“For example, our solution is already implemented in a large fleet of school buses operating in rural areas in Texas. A gateway on board each bus provides WiFi for the passengers, but it also aggregates engine data for driver behavior monitoring. It logs speed and traffic density [and] the actual position of the bus… All [this] information enables us to build new data services that largely pay for the WiFi installation alone.”
RuBAN's user interface.
“As computing power moves to the edges of the network, data analysis has a bigger role to play at the edge,” continues Glynn. “With the RuBAN platform, it is as if we were dropping a virtual network engineer at gateway-level to act upon the data flow and decide remotely and on-the-fly what makes sense to be routed further and what should be dumped to reduce the stream of data.”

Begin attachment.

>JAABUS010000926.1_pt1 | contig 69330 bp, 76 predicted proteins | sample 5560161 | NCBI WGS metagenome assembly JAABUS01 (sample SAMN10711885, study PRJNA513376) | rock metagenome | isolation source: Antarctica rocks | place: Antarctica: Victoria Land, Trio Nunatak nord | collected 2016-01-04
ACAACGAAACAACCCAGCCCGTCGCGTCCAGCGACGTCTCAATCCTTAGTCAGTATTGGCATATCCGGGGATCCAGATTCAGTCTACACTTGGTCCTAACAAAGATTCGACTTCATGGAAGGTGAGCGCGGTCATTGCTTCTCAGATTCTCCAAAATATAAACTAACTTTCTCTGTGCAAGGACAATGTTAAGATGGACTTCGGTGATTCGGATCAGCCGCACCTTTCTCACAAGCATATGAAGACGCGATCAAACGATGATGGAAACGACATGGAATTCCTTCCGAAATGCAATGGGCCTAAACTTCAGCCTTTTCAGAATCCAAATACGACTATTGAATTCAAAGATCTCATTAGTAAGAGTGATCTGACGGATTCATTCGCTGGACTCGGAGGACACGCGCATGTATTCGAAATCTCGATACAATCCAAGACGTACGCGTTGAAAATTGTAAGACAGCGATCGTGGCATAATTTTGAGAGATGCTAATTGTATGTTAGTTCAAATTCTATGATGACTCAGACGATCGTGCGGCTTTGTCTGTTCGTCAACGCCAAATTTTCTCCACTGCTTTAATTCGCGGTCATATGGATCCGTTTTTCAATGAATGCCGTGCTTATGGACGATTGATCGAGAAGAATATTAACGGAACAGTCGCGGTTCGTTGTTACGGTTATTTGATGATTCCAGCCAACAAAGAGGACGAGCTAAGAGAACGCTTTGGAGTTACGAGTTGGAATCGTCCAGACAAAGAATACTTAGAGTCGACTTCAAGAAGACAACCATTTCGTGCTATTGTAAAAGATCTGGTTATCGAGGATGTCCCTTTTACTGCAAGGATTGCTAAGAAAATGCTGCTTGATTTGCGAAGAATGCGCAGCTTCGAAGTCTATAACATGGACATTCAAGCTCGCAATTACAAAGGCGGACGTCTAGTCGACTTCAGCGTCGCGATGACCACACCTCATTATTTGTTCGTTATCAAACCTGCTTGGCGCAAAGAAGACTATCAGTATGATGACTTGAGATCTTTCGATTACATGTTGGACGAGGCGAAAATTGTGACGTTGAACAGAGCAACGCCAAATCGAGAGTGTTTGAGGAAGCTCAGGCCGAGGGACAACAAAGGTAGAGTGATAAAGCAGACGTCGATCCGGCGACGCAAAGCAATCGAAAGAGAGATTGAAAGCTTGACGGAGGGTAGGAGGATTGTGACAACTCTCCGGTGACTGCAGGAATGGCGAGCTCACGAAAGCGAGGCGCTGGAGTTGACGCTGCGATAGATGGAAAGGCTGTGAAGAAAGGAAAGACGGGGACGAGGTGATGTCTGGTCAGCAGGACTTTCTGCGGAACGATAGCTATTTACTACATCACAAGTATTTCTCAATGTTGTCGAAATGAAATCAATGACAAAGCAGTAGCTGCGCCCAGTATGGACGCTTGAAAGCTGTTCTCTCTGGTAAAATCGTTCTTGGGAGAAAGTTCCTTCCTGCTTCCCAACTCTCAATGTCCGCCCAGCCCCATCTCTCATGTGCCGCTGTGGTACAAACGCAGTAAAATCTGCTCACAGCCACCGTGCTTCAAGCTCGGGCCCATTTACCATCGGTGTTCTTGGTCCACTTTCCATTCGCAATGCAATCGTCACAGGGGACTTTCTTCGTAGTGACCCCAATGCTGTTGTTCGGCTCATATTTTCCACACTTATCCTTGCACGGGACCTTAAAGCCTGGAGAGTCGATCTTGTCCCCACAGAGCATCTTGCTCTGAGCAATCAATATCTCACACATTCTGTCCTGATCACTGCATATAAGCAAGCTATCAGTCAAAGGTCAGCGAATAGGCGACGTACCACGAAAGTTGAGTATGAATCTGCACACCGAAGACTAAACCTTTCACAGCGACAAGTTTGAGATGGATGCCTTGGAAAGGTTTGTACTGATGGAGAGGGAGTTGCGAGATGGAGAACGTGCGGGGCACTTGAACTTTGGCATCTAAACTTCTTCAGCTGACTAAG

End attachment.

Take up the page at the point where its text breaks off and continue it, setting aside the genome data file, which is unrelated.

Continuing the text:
The RuBAN platform can present the data on any connected interface. It requires no customization and also handles automated network troubleshooting, response, and problem repair remotely. It can be used to connect many different industries horizontally, while the granularity of each data analysis solution is based on the customer’s specific requirements, established locally.
In the future, this sort of data intelligence could even become an integral part of software-defined networks.
— Julien Happich writes for EE Times Europe.
This article originally published on EE Times Europe.